C.R.I.B. The Logical Layout of My HomeLab

sam.aaron/ March 28, 2016/ Daily, Home Lab, Projects, VMware, vRA/ 0 comments

C.R.I.B. – Stands for Computer Room In a Box. This is the name I have given my homelab. I’ve used my C.R.I.B. to educate myself, experiment with things, and demo products to my customers.

As you’ve read in previous posts, my homelab has evolved over the years. Currently, I run one physical Supermicro Super Server attached to a Synology DS 1512+ Array, connected to a gigabit switch. Many of my friends and co-workers have asked how I run everything on one physical box — which I am going to call pESX. I’ve tried to explain it and draw it out on a whiteboard. However, until you’ve seen it drawn out, the explanation gets confusing — unless you’re familiar with nested virtualization.

I utilize nested virtualization to expand the capabilities of the C.R.I.B. without additional physical hardware. If you are unfamiliar with nested virtualization, it is the ability to run ESX as a virtual machine — which I will call vESX. (William Lam has written numerous articles on how to do it. Just google “William Lam” and “nested virtualization” if you want more info.) The entire CRIB is accessible from my home network — which is a lifesaver, as I do not have to work in my office. I can access it via VPN or the couch.


Computer Room In a Box

A pfSense virtual machine (GATEWAY) was implemented to act as firewall and router to the entire virtualized environment, including the nested layer. The pESX is on the base network with a vmkernel attached to the pfSense Virtual Machine to allow for manipulation and modification of the firewall rules and network configuration. All traffic in and out of the virtual environment will pass through the pfSense VM. The firewall in the pfSense provides isolation as well as communication between the various networks.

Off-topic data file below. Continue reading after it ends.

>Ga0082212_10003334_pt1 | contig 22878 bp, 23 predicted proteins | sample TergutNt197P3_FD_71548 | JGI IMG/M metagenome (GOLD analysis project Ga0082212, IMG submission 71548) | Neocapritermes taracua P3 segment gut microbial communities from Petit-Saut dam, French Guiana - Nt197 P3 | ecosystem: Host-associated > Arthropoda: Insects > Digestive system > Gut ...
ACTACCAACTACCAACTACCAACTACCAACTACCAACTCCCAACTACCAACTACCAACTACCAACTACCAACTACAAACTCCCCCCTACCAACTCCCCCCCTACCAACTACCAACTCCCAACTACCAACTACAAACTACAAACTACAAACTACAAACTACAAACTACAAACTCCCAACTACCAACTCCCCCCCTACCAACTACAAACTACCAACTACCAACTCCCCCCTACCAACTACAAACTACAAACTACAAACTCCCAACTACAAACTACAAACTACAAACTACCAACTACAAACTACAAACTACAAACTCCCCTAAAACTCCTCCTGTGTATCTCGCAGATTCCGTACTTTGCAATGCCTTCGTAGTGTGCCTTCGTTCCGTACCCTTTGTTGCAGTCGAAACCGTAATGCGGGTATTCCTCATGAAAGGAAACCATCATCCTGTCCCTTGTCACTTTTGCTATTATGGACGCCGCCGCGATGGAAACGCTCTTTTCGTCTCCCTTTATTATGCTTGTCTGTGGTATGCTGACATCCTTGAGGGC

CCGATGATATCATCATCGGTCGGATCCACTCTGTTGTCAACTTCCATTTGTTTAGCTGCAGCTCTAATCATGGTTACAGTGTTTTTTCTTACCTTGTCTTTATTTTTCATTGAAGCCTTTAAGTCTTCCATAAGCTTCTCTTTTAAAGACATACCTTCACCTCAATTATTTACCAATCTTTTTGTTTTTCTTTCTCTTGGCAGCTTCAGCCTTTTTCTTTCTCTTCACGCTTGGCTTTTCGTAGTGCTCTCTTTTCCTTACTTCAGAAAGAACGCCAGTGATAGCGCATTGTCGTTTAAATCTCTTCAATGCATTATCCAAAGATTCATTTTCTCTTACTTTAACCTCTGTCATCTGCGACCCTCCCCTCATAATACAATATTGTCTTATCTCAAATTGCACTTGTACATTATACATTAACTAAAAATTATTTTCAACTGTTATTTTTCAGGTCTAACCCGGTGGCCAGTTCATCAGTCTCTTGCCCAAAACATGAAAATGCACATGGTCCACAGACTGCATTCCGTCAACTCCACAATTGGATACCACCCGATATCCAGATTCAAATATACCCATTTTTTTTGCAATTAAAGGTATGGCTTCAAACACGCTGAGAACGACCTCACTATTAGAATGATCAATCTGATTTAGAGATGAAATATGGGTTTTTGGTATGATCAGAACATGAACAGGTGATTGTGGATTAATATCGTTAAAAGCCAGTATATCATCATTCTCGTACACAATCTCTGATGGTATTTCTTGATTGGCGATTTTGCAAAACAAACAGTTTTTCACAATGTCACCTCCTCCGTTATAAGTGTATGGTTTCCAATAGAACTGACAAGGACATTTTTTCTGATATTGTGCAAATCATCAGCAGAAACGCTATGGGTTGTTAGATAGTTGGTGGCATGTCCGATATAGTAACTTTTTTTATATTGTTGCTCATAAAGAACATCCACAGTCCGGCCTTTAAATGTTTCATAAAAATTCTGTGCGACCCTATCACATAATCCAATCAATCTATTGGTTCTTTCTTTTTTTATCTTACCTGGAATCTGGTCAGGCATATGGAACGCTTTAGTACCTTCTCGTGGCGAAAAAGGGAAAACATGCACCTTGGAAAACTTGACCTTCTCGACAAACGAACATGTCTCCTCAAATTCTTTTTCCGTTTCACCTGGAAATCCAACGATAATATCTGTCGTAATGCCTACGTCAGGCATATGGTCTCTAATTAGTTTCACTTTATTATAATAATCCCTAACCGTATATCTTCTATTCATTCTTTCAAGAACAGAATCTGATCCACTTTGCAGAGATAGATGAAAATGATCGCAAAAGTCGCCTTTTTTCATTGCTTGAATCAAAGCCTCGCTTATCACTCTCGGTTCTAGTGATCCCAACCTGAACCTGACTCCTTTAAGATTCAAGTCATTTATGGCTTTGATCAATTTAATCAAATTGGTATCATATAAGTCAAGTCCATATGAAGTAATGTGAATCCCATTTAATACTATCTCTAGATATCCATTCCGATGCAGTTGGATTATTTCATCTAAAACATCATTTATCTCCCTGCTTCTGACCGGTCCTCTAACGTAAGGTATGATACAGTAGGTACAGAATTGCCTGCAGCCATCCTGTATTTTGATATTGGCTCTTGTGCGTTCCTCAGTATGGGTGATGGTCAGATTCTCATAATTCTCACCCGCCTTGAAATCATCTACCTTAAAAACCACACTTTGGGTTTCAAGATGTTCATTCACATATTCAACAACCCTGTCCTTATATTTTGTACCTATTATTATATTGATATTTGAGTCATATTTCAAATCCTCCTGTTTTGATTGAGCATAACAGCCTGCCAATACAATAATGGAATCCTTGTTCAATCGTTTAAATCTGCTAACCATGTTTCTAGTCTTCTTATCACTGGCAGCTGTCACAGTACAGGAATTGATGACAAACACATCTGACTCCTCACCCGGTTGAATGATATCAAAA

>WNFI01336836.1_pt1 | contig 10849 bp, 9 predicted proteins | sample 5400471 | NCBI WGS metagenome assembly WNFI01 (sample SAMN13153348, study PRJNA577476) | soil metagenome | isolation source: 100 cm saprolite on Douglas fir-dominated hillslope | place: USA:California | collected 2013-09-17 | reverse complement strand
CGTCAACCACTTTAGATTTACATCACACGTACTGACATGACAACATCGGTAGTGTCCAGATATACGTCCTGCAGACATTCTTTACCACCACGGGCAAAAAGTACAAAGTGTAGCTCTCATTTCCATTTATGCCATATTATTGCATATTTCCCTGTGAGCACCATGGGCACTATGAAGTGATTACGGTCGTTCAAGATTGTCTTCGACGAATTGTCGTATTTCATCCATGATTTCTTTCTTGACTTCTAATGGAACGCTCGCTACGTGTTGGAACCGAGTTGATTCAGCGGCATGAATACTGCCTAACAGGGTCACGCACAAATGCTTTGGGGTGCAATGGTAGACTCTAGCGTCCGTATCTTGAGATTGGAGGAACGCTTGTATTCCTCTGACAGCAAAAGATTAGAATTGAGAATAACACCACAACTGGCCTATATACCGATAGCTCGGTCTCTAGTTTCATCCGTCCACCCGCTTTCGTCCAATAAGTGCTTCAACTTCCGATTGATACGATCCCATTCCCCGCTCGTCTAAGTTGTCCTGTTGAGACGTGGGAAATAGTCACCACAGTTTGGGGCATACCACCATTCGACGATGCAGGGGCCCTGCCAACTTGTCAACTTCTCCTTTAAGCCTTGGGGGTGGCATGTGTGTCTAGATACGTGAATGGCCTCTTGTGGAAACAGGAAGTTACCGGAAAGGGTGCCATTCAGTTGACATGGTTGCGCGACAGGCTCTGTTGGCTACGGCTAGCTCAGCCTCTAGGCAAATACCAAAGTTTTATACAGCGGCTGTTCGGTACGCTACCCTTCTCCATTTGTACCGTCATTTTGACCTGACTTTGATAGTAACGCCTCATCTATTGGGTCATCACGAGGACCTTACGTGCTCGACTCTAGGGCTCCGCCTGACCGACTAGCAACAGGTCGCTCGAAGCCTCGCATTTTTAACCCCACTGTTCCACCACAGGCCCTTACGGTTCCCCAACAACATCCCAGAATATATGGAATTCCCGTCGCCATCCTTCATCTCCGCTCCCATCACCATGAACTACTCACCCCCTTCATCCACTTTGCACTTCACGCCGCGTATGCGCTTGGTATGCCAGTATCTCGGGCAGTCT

All of the infrastructure virtual machines sit on the first virtualization layer – this is considered as the “Management Cluster”. However, this cluster, is only made up of the one physical ESX Host (pESX). Normally, we would want multiple hosts for HA redundancy. (But this is a lab, and I’m on a budget.) The vESX Virtual machines sit in this layer as well. The vESX VMs have a direct connection to the base network for access to the iSCSI storage Array. vESX make up the ESX Compute Resources of the “Payload Cluster”. These clusters; the Management Cluster and the Payload Cluster, are a VMware architectural design best practice. The infrastructure is made up of your basic VMs; a Domain Controller (DC), a SQL Server (SQL), the Management vCenter (vCSA6), a Log Insight Server (LOG), and a VMware Data Protection VM (VDP) for backups. In addition to these VMs, the vRealize Automation (vRA) VMs and Payload vCenter (PAYVC01) also sit in the management cluster. This self-service portal deploys to a vCenter (PAYVC01) endpoint controlling the compute resources of the Payload Cluster.

The Payload Cluster is made of three virtual ESX Hosts (vESX) and provide the various resources; network, CPU, RAM, & Storage, for consumption by vRA or other platform products. There is an Ultimate Deployment Appliance (UDA) VM providing the ability to deploy scripted ESX images. This provides the ability to quickly rebuild the hosts, if needed.

This is just the base. I am in process of deploying NSX into the environment to provide the ability to deploy multi-machine blueprints within vRA. In addition, I intend on exploring SRM integration with vRA.